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May 07, 2007
Does Motorola Really Do Great Design?
Carl Icahn, who is constantly called "the corporate raider turned shareholder activist" is battling Motorola CEO Ed Zander to get a seat on the board of directors and use the company's cash to buy back stock--including his own Motorola stock. Zander and Motorola are vulnerable to this squeeze because of the sharp decline in the profits derived from the great selling Razr cellphone. Motorola has been cutting its price all year, especially in emerging markets, and is losing market share to rivals Nokia and Samsung. All this before Apple launches its iPhone.
What does this have to do with design? After all, the ultra-slm Razr is a design marvel, attracting millions of people around the world to its fashionable, stylish colors and light, thin form. It took quite a lot of engineering and plain old industrial design to create the Razr.
But the Razr turns out to be bad design, really bad design, because it has an awful user-interface. I personally know nearly a dozen people who truly hate their Razrs, including a number of top designers. People have a very hard time with just the basic features, such as phone numbers, texting, sending photos, even hearing well. There are lots of consumer complaints. The truth is, despite its terrific outside, the Razr runs on an old, homeground operating system
that Motorola is only now updating.
So the Razr, in the end, reflects old-fashioned design--form over function. The resulting poor consumer experiences for a huge number of people may make it harder for Motorola than it anticipates to recoup in the marketplace. In a competitive environment where people can easily buy Nokia or Samsung phones, and now Apple iPhones, memories of bad expiences with the Razr may make them very reluctant to try another Motorola cell.
This is all very strange to me. Motorola is one of the very best design-driven companies in the world and I've seen its very sophisticated design analytics. Motorola knows how to do anthropology to understand consumers in China, India, the US, Europe, Latin America. It knows how to translate that data into terrific design that delivers great consumer experiences.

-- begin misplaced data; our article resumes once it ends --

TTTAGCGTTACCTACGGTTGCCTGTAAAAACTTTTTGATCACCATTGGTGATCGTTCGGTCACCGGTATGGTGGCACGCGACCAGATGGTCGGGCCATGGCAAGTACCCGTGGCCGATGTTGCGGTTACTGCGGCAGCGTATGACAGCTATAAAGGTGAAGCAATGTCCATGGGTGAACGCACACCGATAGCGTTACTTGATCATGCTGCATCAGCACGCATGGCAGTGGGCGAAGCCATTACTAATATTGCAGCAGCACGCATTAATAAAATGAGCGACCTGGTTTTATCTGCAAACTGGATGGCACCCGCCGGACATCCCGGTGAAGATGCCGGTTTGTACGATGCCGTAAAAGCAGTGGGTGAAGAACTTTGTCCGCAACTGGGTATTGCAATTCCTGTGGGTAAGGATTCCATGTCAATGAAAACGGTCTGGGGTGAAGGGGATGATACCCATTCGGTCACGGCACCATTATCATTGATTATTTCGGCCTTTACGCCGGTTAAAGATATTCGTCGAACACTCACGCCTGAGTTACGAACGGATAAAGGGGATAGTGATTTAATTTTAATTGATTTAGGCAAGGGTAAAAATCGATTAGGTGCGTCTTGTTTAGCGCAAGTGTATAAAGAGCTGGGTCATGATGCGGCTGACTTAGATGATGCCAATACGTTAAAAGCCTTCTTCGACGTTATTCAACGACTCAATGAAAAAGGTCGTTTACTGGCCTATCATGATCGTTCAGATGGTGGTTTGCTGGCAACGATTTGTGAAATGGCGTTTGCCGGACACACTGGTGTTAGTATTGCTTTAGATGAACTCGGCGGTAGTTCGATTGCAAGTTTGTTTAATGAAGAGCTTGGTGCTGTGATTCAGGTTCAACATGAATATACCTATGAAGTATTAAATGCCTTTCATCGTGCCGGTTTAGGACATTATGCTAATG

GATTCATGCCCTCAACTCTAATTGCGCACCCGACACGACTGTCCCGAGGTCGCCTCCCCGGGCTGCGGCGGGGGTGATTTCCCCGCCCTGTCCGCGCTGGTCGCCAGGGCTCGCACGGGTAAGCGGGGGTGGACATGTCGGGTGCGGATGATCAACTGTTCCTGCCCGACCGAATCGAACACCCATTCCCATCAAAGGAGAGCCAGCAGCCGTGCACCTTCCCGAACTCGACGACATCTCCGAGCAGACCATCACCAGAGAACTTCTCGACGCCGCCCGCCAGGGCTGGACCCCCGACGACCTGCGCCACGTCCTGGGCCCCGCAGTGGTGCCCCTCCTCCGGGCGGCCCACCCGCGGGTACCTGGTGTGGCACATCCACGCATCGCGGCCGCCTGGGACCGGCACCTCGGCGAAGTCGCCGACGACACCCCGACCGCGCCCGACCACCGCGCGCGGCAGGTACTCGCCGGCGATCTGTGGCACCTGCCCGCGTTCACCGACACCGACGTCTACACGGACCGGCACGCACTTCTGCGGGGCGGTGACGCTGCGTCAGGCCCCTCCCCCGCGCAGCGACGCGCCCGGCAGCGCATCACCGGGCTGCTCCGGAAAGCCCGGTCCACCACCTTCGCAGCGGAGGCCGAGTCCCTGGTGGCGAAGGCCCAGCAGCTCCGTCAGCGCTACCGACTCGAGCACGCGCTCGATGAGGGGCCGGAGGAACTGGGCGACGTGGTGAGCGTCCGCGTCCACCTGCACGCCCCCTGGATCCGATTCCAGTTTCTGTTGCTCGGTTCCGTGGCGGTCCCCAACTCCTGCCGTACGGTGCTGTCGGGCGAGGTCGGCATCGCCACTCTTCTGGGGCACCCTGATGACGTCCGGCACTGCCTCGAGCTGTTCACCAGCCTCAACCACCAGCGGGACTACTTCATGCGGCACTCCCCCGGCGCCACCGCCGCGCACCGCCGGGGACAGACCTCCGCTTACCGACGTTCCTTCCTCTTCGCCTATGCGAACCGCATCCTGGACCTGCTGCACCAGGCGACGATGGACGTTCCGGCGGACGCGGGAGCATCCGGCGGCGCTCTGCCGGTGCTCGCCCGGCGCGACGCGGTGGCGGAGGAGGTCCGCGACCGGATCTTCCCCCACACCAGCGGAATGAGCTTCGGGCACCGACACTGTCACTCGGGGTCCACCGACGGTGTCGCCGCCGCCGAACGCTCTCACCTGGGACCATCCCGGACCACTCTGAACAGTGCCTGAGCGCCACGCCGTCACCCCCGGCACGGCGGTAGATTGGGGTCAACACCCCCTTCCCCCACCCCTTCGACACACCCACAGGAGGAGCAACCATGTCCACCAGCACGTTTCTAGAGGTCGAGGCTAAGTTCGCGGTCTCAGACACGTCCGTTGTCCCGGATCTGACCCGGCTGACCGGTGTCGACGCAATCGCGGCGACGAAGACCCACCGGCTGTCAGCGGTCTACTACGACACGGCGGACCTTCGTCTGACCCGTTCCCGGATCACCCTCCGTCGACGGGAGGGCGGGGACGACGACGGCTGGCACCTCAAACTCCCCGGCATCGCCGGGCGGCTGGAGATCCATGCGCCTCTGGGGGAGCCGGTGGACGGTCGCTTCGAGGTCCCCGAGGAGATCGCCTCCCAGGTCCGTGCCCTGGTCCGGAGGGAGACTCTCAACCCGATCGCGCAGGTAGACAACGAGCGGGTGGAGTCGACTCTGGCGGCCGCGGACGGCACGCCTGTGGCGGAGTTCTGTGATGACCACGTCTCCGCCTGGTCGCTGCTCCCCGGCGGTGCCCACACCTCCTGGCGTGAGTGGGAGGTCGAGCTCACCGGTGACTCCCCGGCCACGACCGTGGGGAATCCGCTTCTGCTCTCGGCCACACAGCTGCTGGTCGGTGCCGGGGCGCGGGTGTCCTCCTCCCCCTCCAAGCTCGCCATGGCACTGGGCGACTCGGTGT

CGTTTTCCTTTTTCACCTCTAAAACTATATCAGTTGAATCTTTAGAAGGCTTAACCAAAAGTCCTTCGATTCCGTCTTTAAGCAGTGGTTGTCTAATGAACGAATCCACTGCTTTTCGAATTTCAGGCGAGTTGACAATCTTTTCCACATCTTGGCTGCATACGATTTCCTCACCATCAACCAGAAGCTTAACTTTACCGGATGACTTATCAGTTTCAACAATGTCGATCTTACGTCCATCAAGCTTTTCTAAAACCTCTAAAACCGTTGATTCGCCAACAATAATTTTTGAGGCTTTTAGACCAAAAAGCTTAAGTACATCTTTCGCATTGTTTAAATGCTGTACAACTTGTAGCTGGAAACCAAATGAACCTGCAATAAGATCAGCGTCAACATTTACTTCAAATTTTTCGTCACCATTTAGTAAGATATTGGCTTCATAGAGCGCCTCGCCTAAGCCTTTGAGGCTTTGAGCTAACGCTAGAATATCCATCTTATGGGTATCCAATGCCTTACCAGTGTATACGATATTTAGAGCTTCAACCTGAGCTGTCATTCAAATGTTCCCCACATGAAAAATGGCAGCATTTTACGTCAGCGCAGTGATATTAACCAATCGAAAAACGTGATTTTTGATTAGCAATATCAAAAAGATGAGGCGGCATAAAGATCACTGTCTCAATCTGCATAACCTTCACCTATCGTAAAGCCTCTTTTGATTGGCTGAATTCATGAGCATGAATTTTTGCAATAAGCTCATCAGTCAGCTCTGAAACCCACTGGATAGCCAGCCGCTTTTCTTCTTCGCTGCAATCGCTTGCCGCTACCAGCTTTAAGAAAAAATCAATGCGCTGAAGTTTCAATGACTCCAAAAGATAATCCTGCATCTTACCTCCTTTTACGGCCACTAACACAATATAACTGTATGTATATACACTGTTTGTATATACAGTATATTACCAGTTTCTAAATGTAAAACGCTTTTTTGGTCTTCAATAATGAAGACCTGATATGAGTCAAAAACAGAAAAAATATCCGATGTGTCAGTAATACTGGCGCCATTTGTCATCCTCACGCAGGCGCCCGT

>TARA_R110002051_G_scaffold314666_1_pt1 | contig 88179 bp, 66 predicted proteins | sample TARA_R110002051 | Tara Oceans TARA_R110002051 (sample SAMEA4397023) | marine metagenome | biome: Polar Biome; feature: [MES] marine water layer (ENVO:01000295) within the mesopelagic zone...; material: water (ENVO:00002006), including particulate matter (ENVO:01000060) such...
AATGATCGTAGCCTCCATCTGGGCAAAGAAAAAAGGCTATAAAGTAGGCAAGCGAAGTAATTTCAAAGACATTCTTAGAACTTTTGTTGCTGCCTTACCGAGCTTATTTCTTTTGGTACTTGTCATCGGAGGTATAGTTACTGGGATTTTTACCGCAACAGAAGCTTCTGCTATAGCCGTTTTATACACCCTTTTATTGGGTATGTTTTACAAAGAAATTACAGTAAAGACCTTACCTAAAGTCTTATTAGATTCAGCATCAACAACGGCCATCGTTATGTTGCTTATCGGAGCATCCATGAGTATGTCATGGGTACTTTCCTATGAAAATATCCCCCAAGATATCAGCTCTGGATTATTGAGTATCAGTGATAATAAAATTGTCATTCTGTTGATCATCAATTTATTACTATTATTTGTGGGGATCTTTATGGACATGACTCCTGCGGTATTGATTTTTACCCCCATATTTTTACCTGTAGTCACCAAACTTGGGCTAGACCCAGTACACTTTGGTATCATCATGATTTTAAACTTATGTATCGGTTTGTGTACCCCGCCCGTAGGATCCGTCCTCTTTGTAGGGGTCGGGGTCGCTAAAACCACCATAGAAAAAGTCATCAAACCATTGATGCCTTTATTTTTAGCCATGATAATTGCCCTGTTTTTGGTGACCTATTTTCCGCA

I can only guess that with the Razr, Motorola went with an old, uncompetitive operating system to save money. Did it really think consumers wouldn't notice? I dunno.
One thing is for sure, top global execs did not notice. And this may tell you something about the understanding or misunderstanding of design by senior managers of companies. Despite its serious problems with the kind of design that counts with consumers, global managers voted Motorola the 26th Most Innovative Company in the World. Think about that.
Here are their reasons:
"Develop innovative technologies that keep the world connected.
HAS REINVENTED ITSELF NUMEROUS TIMES
They seem to find consumer needs quickly and are able to capitalize on them. There problem is that once a need is found they tend to hang on that idea too long.
Regained strong position with good products after years of mismanagement
Rediscovered innovation for cellphones
new product intros
Customer value considerations in products
the RAZR has an amazing design
Experience with products and customer
Their phones are always changing with cool styles and features.
Great phones. They need to work to not fall behind.
new, leading edge products
Trying to bring solutions to crowded market
Innovative, long lasting telephones - Everyone is carrying a RAZR these days.
They have a way with producing products that appeal to the masses.
Their cell phones are constantly changing. They are keeping ahead with style and features.
Great product designs
The thin cell phone technology (RAZR) has made the phones light weight, great looking, and fun to use.